Judicial obligation to enforce the law is typically regarded as both unproblematic and important: unproblematic because there is little reason to doubt that judges have a general, if prima facie, obligation to enforce law, and important because the obligation gives judges significant reason to limit their concern in adjudication to applying the law. I challenge both of these assumptions and argue that norms of political legitimacy, which may be extra-legal, are irretrievably at the basis of responsible judicial reasoning.
I here address the question of how judges should decide questions before a court in morally imperfect legal systems. I characterize how moral considerations ought inform judicial reasoning given that the law may demand what it has no right to. Much of the large body of work on legal interpretation, with its focus on legal semantics and epistemology, does not adequately countenance the limited legitimacy of actual legal institutions to serve as a foundation for an ethics of adjudication. I offer (...) an adjudicative theory in the realm of non-ideal theory: I adopt a view of law that has achieved consensus in legal philosophy, make some plausible assumptions about human politics, and then consider directly the question of how judges should reason. Ultimately, I argue that judges should be cognizant of the goods that are at stake on particular occasions of adjudication and that this requires treating legal requirements transparently, i.e., as sensitive to their moral justifications. (shrink)
This study provides evidence regarding the level of ethical cognition of business students at the entry to college as compared to a national norm. It also provides comparative evidence on the effects of group versus individual ethical cognition upon completion of a business ethics course. The Principled Score (P-score) from the Defining Issues Test (DIT) was used to measure the ethical cognition of a total sample of 301 business students (273 entering students plus 28 students in a business ethics course). (...) The results indicate that (1) business students are not significantly different from the national norms at entry to college and (2) group reasoning helps male students improve their P-scores significantly in the business ethics course at a loss of P-score (albeit not statistically significant) for female students. (shrink)
How should international law figure into the practical reasoning of agents who fall under its jurisdiction? How should the existence of an international legal norm regulating some activity affect a subject’s decision-making about that activity? This is a question concerning the general moral authority of international law. It concerns not simply the kind of authority international law claims, but the character of the authority it actually has. An authority, as I will use the term, is moral obligation producing: if x (...) (e.g., a person, institution, or law) has authority over an agent, then the directives of x produce a significant reason for the agent to comply with the terms of the directive. This paper concerns the sense in which international law, and the law of nascent legal systems generally, generate moral obligations for their subjects, i.e., for those who fall under their claimed jurisdiction. (shrink)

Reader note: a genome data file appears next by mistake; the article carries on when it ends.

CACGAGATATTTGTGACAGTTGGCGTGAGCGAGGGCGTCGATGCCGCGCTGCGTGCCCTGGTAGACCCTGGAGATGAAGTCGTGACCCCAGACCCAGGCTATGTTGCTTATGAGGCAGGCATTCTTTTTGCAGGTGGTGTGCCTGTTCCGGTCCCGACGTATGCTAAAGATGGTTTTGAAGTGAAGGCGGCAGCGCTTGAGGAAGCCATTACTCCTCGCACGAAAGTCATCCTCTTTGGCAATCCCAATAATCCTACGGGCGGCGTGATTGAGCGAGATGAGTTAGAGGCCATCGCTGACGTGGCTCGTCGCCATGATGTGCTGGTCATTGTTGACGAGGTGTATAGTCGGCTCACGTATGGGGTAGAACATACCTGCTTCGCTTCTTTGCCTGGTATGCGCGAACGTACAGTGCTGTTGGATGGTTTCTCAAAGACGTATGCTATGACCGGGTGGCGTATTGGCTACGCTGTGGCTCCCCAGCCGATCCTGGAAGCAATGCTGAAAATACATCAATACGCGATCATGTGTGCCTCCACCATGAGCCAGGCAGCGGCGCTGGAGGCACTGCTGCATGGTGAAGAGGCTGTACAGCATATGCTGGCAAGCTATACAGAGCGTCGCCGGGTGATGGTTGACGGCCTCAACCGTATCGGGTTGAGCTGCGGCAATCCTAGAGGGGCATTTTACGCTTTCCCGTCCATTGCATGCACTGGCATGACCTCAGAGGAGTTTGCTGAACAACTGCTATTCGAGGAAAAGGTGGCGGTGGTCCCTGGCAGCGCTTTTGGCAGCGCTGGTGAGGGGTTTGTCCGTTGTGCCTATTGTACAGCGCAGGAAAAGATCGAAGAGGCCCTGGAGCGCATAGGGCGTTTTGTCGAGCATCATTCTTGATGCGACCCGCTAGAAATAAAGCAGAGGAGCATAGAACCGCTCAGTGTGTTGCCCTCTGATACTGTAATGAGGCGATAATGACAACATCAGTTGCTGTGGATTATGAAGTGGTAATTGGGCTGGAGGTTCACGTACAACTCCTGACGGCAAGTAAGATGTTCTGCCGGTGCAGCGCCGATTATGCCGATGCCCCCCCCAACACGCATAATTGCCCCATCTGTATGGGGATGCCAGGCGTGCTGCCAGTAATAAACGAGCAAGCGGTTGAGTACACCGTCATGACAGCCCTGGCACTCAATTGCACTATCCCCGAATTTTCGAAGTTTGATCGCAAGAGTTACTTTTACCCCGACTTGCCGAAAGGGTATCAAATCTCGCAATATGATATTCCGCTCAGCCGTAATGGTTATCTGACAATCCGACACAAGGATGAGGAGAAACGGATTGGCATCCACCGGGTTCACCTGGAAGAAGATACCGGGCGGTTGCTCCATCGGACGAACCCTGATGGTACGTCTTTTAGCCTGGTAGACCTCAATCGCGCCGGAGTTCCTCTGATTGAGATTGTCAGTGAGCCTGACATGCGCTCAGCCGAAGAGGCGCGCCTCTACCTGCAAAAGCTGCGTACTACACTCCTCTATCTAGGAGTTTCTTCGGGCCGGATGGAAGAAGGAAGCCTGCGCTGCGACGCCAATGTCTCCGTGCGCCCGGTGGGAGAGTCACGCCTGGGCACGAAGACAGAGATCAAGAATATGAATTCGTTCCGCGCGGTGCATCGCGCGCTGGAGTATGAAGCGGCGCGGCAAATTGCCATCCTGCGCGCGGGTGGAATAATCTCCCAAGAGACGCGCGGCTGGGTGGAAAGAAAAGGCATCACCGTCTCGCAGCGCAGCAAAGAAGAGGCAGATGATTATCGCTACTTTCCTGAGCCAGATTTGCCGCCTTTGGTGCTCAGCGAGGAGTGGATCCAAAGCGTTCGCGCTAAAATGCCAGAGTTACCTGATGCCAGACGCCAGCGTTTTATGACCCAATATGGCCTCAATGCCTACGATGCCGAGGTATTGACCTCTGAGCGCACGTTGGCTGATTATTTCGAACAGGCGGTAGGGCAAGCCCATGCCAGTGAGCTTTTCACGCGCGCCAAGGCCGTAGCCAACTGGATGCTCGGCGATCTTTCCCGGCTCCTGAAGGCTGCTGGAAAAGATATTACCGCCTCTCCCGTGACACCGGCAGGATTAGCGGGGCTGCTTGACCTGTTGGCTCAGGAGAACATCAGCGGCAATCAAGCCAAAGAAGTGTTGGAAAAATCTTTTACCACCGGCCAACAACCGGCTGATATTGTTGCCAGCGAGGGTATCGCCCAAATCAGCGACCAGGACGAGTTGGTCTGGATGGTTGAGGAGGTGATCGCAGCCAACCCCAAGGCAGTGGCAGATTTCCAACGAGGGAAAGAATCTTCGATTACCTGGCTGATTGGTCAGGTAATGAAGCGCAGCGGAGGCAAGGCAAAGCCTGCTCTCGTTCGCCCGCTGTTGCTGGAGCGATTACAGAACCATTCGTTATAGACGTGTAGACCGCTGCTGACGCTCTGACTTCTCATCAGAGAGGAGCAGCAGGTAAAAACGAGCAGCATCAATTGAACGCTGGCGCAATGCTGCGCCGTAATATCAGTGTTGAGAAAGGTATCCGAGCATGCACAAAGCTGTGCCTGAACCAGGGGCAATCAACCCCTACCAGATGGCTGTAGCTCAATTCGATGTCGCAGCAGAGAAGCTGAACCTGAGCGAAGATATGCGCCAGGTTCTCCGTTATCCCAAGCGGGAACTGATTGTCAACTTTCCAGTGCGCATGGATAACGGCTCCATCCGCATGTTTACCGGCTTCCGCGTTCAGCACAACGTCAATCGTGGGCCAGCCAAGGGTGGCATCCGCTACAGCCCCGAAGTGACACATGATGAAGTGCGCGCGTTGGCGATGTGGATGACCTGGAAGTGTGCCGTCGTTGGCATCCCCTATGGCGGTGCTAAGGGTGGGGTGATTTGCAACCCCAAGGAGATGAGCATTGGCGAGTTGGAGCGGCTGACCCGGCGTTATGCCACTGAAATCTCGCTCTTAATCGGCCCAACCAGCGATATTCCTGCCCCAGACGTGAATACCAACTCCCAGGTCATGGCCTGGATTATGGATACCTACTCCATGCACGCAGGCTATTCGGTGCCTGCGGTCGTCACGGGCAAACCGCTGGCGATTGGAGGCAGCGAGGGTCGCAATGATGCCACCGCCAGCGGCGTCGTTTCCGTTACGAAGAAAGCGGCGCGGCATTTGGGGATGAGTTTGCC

The first part of the paper introduces the varieties of modern constructive mathematics, concentrating on Bishop's constructive mathematics (BISH). it gives a sketch of both Myhill's axiomatic system for BISH and a constructive axiomatic development of the real line R. The second part of the paper focusses on the relation between constructive mathematics and programming, with emphasis on Martin-L6f 's theory of types as a formal system for BISH.
Method in Ancient Philosophy brings together fifteen new, specially written essays by leading scholars on a broad subject of central importance. The ancient Greeks recognized that different forms of human activity are guided by different methods of reasoning; examination of how they reasoned, and how they thought about their own reasoning, helps us to see how they came to hold the views they did, and how our own methods of enquiry have developed under their influence. Contributors include Terence Irwin, Patricia (...) Curd, Ian Mueller, Robert Bolton, A.A. Long, Gail Fine, Constance C. Meinwald, Lesley Brown, Gisela Striker, C.D.C. Reeve, Charlotte Witt, Richard Kraut, Sarah Broadie, James Allen, and G.E.R. Lloyd. (shrink)